Judge: Tax the Pastors
If the name Barbara Crabb sounds familiar, it should. The Wisconsin judge has long been synonymous with religious harassment since before she first struck down the National Day of Prayer as unconstitutional more than 7 years ago.
In 2013, she turned her hostility to religion on our nation’s clergy — striking down as unconstitutional the longstanding law giving pastors tax-free housing allowances. The Seventh Circuit later overturned her ruling citing a lack of standing. The anti-faith extremists at Freedom from Religion Foundation (FFRF) (the same plaintiffs who — not so coincidentally — sued in Crabb’s court against the National Day of Prayer), came back with a second lawsuit — again arguing that ministers should have to pay taxes on any income that is designated for their housing payments. On Friday, Judge Crabb struck down the housing allowance once again.
The FFRF and their friend Judge Crabb step over the fact that, going back to Patrick Henry in 1785, society has tried to relieve the clergy’s housing burden because of the tremendous social benefits churches offer the culture and because so many clergy, despite their exceptional educations, receive only modest salaries. Congress has long used tax-breaks and incentives to encourage that which is beneficial to society as a whole.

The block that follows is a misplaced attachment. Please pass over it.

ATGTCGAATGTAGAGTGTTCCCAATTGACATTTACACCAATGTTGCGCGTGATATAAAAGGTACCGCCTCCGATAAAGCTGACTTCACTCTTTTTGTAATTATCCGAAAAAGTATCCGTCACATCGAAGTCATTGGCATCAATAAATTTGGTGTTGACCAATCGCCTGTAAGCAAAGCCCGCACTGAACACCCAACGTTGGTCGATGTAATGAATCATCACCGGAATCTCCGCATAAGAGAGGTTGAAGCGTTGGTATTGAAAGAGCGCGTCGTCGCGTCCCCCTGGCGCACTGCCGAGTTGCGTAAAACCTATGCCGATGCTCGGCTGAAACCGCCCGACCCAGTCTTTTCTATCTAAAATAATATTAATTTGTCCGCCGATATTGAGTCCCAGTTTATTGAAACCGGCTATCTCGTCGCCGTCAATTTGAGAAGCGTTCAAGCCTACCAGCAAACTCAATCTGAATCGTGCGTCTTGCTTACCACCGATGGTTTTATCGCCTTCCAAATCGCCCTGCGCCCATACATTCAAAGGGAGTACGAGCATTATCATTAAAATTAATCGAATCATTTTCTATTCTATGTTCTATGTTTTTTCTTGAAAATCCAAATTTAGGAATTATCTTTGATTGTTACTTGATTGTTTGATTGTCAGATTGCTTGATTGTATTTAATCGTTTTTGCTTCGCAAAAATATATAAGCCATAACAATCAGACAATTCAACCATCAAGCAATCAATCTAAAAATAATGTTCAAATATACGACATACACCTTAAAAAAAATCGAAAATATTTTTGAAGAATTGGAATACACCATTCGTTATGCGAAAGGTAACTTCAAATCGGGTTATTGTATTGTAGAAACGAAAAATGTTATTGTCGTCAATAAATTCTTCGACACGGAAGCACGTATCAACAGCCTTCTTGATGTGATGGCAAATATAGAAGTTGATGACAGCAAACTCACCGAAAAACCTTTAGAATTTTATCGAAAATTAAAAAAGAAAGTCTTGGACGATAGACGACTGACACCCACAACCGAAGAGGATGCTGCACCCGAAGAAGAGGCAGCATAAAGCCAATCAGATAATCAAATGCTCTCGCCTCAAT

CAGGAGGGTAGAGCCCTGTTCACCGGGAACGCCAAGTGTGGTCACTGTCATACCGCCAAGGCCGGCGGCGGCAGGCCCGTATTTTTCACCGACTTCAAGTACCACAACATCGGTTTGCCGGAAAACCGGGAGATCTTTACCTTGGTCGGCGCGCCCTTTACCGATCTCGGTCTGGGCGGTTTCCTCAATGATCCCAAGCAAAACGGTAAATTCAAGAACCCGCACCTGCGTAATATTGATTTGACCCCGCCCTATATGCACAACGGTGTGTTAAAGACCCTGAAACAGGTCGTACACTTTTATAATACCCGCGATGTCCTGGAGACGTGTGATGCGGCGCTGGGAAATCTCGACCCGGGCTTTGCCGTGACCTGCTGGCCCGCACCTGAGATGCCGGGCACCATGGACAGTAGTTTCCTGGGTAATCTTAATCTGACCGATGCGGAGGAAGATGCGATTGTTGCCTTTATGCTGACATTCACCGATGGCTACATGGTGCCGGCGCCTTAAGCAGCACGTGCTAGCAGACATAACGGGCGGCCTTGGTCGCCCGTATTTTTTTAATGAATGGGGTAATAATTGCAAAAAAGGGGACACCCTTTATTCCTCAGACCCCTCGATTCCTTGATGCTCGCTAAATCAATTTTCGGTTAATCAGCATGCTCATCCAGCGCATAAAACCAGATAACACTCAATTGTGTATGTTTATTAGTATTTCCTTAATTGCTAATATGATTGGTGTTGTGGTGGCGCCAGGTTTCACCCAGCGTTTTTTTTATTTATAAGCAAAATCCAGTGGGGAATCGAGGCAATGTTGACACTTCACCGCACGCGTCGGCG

What’s changed in the last eight years that would create an environment where such a lawsuit would be taken seriously?
The eight years of religious hostility under the Obama administration (as detailed in our 66 page Hostility to Religion Report) goes a long way toward answering that question.
I’d like to ask Judge Crabb: Where are the atheist-run soup kitchens, clothes closets, relief agencies, orphanages, adoption agencies, counselors, and hospitals?
They are not there. They don’t exist.
It is churches — led by pastors — that primarily provide these benefits to communities and society in general. Americans donate over $100 billion to religious charities, including churches, every year because they believe it makes a positive difference.
Churches have been central to the relief efforts in the aftermath of hurricane damage in Southeast Texas, Florida and Puerto Rico. The outreach ministries of church help address a host of social ills that would otherwise become the sole burden of taxpayers and the federal government.
Thankfully, the Becket Fund has promised to appeal Judge Crabb’s animus driven ruling. I believe this case will mirror the outcome in the National Day of Prayer case: in embarrassment for Judge Crabb.
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